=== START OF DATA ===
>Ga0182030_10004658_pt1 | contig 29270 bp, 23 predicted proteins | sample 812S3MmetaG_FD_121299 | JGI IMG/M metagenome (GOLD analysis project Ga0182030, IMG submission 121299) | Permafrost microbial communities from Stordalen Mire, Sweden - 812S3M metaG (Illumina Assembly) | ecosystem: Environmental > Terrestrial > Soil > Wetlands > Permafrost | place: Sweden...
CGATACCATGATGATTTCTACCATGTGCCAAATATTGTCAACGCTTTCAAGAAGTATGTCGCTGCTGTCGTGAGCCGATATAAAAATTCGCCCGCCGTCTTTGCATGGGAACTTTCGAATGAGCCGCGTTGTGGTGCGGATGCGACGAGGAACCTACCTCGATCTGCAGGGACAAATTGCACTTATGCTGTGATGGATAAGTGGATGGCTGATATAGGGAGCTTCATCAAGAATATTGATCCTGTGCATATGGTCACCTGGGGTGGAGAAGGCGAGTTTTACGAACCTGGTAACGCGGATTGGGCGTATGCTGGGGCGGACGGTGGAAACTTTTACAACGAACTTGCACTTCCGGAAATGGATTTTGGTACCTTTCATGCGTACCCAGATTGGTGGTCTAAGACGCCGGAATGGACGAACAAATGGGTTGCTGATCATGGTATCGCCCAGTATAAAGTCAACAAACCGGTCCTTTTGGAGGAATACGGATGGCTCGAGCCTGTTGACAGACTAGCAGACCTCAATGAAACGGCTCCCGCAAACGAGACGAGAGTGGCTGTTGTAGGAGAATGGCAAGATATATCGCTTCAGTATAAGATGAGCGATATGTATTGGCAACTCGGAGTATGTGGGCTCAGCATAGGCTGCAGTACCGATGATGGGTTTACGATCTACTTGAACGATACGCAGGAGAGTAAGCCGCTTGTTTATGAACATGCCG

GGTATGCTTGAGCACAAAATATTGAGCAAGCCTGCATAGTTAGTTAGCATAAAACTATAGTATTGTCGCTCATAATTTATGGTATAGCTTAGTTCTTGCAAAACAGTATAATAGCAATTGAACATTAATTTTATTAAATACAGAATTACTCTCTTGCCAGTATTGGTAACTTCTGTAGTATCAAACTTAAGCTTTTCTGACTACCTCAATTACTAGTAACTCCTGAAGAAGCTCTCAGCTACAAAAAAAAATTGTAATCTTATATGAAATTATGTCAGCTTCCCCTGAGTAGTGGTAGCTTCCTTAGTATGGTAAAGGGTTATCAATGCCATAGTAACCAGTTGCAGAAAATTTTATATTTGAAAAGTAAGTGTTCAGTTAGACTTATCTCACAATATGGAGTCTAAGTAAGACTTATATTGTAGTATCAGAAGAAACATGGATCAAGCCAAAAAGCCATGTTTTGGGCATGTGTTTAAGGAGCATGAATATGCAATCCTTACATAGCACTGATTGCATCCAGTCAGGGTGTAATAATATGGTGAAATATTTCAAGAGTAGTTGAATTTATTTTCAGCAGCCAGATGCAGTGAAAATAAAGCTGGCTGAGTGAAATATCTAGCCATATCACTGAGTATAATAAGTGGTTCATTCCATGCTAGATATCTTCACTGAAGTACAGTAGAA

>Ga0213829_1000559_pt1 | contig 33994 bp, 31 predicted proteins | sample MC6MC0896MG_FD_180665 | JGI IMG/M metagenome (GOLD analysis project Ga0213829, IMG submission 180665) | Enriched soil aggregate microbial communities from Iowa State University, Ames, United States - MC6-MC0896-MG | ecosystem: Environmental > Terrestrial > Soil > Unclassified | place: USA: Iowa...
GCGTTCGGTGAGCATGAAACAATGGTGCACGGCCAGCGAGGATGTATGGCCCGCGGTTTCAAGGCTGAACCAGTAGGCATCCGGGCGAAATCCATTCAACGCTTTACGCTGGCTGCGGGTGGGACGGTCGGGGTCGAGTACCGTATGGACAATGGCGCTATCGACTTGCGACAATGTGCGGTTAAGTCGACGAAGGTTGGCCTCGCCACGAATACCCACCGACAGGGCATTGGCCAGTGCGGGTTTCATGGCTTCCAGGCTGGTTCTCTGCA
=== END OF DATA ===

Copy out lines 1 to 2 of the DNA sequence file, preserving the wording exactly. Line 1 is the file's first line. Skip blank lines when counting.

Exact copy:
>Ga0182030_10004658_pt1 | contig 29270 bp, 23 predicted proteins | sample 812S3MmetaG_FD_121299 | JGI IMG/M metagenome (GOLD analysis project Ga0182030, IMG submission 121299) | Permafrost microbial communities from Stordalen Mire, Sweden - 812S3M metaG (Illumina Assembly) | ecosystem: Environmental > Terrestrial > Soil > Wetlands > Permafrost | place: Sweden...
CGATACCATGATGATTTCTACCATGTGCCAAATATTGTCAACGCTTTCAAGAAGTATGTCGCTGCTGTCGTGAGCCGATATAAAAATTCGCCCGCCGTCTTTGCATGGGAACTTTCGAATGAGCCGCGTTGTGGTGCGGATGCGACGAGGAACCTACCTCGATCTGCAGGGACAAATTGCACTTATGCTGTGATGGATAAGTGGATGGCTGATATAGGGAGCTTCATCAAGAATATTGATCCTGTGCATATGGTCACCTGGGGTGGAGAAGGCGAGTTTTACGAACCTGGTAACGCGGATTGGGCGTATGCTGGGGCGGACGGTGGAAACTTTTACAACGAACTTGCACTTCCGGAAATGGATTTTGGTACCTTTCATGCGTACCCAGATTGGTGGTCTAAGACGCCGGAATGGACGAACAAATGGGTTGCTGATCATGGTATCGCCCAGTATAAAGTCAACAAACCGGTCCTTTTGGAGGAATACGGATGGCTCGAGCCTGTTGACAGACTAGCAGACCTCAATGAAACGGCTCCCGCAAACGAGACGAGAGTGGCTGTTGTAGGAGAATGGCAAGATATATCGCTTCAGTATAAGATGAGCGATATGTATTGGCAACTCGGAGTATGTGGGCTCAGCATAGGCTGCAGTACCGATGATGGGTTTACGATCTACTTGAACGATACGCAGGAGAGTAAGCCGCTTGTTTATGAACATGCCG